Academic journal article Studies in American Fiction

'Studies in American Fiction' at Twenty Years: A Farewell Retrospective

Academic journal article Studies in American Fiction

'Studies in American Fiction' at Twenty Years: A Farewell Retrospective

Article excerpt

When the first issue of Studies in American Fiction appeared in May of 1973, it was both a commencement and a culmination. Behind the inception of a new journal were several years of planning and contemplation, the advice of colleagues and senior editors in the field, the awkward business of departmental and administrative support and funding, and the work of close friends and fellow travelers who contributed time and advice and good wishes to the new enterprise. Perhaps on the occasion of the twentieth anniversary of the first issue, and the transfer of editorial responsibility, I can be forgiven for pausing a few moments for a look back at the circumstances and people and scholarly contexts of the very beginning, seeking to come to account with accomplishments and failures, to pay tribute to those who assisted, and to bid "fare thee well" to those who will carry on.

Deep in the background of the journal is the fortuitous circumstance that although I had gone to graduate school at Pennsylvania State University in order to study Ernest Hemingway with Philip Young, that department was also home to seven scholarly journals, among them The Chaucer Review, The Shaw Review, and the Journal of General Education, as well as the MLA International Bibliography. As graduate students, we lived in the midst of scholarly publication, and we were encouraged early to get out articles and conference papers and to participate in the profession. As a doctoral student in 1969, my first two articles had just appeared, I had received a contract for an anthology of short stories, and Harrison T. Meserole, Bibliographer for the Modem Language Association, had asked me to cover roughly sixty journals in American literature for the annual list. That project involved not only providing documentation for articles and books but analyzing the essays to determine which scholars might find them of greatest value in order to determine placement in the bibliography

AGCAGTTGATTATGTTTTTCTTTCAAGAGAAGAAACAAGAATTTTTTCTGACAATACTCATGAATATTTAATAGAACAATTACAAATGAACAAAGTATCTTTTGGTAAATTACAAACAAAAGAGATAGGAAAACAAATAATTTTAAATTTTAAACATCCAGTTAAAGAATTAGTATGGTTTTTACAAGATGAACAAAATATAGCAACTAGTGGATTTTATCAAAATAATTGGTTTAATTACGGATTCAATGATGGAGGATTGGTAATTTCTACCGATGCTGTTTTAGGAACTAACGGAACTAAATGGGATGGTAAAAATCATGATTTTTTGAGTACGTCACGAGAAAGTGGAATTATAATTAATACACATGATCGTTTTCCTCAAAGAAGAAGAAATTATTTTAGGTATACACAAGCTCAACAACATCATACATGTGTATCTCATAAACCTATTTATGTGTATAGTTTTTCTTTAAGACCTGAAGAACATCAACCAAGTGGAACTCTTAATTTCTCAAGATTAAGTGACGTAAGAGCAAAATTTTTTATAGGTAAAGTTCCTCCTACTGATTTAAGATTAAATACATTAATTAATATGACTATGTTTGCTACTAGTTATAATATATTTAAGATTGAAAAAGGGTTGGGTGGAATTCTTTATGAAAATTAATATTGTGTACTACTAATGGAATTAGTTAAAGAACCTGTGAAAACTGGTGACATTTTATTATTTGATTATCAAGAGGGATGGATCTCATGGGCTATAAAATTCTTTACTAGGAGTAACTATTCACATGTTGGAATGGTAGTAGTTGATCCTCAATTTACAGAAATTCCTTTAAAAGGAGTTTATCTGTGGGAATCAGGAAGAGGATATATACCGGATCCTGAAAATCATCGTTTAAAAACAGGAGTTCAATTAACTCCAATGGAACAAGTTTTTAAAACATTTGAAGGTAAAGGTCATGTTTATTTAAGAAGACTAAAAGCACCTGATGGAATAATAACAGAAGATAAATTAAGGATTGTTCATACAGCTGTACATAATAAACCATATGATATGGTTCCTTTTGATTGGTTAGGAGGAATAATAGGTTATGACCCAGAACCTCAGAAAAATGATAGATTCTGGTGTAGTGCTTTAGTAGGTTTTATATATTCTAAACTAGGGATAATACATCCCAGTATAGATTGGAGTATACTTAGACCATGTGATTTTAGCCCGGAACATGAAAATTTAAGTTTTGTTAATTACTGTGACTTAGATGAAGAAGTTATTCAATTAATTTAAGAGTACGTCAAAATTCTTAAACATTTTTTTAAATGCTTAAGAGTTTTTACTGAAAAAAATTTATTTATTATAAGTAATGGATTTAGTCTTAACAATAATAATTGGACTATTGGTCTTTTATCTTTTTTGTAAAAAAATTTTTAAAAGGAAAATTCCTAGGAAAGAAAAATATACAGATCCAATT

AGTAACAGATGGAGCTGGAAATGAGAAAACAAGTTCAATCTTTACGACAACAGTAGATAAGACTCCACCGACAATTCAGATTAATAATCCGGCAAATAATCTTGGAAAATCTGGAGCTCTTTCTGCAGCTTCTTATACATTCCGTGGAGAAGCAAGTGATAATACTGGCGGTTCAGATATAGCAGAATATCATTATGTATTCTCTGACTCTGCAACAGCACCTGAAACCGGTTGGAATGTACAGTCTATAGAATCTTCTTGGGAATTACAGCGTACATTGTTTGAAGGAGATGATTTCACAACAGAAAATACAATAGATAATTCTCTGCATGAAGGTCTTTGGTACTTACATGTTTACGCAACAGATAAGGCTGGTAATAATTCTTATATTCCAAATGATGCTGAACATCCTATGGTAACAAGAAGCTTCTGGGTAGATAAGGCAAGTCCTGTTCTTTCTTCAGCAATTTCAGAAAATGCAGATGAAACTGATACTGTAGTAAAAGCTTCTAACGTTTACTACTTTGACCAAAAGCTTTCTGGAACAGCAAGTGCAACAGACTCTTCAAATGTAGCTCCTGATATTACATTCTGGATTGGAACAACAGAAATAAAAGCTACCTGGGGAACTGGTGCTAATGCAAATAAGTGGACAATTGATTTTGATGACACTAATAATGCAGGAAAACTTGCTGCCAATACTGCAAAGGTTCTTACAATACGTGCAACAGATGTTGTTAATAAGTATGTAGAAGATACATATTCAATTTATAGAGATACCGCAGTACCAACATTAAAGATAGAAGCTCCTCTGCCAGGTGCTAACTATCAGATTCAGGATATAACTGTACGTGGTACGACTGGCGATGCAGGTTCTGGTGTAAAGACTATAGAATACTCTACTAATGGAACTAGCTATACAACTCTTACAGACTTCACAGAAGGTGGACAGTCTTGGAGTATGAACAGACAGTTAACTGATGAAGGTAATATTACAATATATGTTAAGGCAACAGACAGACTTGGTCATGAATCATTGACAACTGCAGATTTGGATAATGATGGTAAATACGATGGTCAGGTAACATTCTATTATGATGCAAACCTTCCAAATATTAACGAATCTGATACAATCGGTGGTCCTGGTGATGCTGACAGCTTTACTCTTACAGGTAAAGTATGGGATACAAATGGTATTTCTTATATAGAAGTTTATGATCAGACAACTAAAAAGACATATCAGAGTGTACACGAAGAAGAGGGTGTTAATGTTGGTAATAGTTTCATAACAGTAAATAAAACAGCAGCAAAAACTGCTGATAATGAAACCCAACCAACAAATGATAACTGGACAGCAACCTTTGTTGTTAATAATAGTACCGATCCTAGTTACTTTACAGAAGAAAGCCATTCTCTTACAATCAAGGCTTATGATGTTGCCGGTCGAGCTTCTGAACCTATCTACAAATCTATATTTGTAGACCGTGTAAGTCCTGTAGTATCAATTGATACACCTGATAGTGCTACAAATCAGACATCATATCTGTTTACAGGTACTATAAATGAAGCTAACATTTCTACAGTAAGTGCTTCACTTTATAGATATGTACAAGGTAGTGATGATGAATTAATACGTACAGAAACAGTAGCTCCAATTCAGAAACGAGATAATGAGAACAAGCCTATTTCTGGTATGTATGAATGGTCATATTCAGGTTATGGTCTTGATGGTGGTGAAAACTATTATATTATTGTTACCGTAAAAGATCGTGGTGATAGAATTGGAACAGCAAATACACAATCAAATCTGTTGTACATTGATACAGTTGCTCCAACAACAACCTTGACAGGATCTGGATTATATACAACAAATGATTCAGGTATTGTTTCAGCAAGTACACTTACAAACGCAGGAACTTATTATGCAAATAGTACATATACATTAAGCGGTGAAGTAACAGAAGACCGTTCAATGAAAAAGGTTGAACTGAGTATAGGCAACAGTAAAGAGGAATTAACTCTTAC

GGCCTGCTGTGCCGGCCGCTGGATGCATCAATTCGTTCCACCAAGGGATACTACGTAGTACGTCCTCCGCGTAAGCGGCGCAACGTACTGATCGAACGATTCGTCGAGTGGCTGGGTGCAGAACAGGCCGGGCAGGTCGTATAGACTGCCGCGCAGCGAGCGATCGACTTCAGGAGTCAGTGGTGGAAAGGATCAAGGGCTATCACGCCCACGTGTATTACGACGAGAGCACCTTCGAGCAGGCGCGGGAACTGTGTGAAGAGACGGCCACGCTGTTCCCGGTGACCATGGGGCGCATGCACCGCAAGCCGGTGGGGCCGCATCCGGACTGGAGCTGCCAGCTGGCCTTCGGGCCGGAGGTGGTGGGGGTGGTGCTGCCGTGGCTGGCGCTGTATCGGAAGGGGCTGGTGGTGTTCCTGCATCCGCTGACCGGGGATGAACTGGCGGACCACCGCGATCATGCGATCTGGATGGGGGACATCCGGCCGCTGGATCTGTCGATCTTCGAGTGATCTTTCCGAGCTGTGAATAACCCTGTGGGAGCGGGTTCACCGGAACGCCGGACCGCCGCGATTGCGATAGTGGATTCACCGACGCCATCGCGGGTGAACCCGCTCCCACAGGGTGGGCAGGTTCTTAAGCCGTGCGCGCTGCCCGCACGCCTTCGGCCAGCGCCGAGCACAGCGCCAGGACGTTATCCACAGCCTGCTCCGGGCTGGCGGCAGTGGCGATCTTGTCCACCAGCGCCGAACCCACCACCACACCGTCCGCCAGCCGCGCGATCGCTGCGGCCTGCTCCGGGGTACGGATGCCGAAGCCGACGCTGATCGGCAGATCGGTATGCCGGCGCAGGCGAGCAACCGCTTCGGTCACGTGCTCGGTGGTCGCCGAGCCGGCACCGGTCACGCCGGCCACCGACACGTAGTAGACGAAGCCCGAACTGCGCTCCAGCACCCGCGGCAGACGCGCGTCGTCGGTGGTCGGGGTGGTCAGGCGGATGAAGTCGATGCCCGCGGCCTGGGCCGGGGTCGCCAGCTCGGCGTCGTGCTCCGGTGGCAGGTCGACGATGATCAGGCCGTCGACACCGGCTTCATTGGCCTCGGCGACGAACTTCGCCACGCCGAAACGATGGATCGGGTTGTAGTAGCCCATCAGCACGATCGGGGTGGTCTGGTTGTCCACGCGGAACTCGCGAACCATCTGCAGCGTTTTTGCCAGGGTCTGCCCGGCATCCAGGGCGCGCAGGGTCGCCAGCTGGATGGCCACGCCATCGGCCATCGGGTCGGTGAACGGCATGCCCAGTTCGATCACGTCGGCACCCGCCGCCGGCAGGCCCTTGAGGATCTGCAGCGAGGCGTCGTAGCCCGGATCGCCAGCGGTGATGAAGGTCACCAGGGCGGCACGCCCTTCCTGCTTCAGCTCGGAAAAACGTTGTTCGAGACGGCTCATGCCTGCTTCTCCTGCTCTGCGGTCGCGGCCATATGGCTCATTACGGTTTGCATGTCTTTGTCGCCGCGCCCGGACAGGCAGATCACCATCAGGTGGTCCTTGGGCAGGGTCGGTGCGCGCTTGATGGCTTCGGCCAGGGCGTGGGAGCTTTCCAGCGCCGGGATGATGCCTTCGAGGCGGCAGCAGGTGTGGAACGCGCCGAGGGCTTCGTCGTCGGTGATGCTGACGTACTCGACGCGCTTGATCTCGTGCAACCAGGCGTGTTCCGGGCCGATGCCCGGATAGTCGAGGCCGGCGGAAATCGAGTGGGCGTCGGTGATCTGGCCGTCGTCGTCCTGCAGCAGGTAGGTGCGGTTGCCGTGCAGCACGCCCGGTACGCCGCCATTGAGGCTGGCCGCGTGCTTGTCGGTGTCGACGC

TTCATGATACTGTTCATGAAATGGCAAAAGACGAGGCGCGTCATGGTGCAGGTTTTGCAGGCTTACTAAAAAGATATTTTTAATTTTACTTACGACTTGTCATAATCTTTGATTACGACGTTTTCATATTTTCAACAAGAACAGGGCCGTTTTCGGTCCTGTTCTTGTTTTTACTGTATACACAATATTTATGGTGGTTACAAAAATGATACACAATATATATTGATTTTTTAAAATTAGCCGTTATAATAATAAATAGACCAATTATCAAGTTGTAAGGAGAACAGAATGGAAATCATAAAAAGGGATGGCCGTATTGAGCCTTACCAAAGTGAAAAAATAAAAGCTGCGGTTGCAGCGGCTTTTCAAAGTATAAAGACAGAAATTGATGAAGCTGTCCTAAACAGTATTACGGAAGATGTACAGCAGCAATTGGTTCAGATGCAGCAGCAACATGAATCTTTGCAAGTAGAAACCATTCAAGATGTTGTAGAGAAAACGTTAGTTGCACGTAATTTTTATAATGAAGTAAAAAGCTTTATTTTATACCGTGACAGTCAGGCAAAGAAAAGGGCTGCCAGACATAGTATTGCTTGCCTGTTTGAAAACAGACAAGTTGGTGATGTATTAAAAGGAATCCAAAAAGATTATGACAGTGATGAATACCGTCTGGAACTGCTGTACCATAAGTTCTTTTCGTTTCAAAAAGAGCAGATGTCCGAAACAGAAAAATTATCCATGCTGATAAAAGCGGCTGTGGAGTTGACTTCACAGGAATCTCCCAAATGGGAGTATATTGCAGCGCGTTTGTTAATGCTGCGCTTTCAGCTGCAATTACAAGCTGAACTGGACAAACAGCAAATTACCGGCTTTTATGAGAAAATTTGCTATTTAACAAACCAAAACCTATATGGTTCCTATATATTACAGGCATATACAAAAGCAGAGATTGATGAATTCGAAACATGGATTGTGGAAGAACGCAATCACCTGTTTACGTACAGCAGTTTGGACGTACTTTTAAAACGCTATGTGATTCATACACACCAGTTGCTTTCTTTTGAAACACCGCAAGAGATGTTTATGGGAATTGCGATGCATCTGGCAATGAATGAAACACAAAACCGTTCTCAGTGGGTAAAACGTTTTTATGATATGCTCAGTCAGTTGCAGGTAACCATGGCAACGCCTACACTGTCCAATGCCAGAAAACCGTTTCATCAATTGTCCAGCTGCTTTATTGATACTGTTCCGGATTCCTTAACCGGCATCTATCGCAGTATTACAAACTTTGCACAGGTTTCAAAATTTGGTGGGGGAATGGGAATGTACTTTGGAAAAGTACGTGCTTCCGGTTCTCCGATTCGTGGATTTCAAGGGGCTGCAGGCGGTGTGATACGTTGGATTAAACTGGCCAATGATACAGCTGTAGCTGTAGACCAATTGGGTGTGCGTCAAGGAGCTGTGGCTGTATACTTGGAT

It was an instructive exercise. I had never before looked at the journals in American literature as a pattern of coverage, as a profession-wide expression of scholarly interest. Although there were at that time some 3,000 journals in language and literature generally, only a small portion of them were devoted to American literature, a relatively new field that had emerged only in the 1920s with the founding of a new section of MLA and a journal to cover its concerns. My area of specialty had always been the fiction of the United States, and I was astonished to discover that no scholarly periodical was devoted exclusively and comprehensively to that genre. American Literature was well established, rather permanently, but it covered all genres, publishing only an article or two each issue on fiction. Modern Fiction Studies had originated the decade before, but it dealt with all nations and only with "modernism," and Nineteenth-Century Fiction was similarly expansive within its period. American Quarterly was another of the distinguished journals, but it championed American Studies, publishing articles of broad cultural application. It seemed to me there was room for another journal, directly in the area of my primarily interest, and I began investigating the logistics and plausibility of such a periodical. A year later, it became part of my applications for an Assistant Professorship and a point of discussion in my interviews at MLA in December of 1970. And that was how I came to spend two decades of my life in Boston.

There had never been a scholarly journal at Northeastern University in any field, and when I visited that campus in February of 1971 as part of the hiring process, there was considerable enthusiasm on all levels for establishing a journal. Paul Wermuth, Head of the Department, was trying to encourage research and publication within a faculty that was required to teach far too much and to conduct research with virtually no support. Robert Shepard, Dean of the College of Liberal Arts, was extremely pleasant but despaired of funds to underwrite any new project. …

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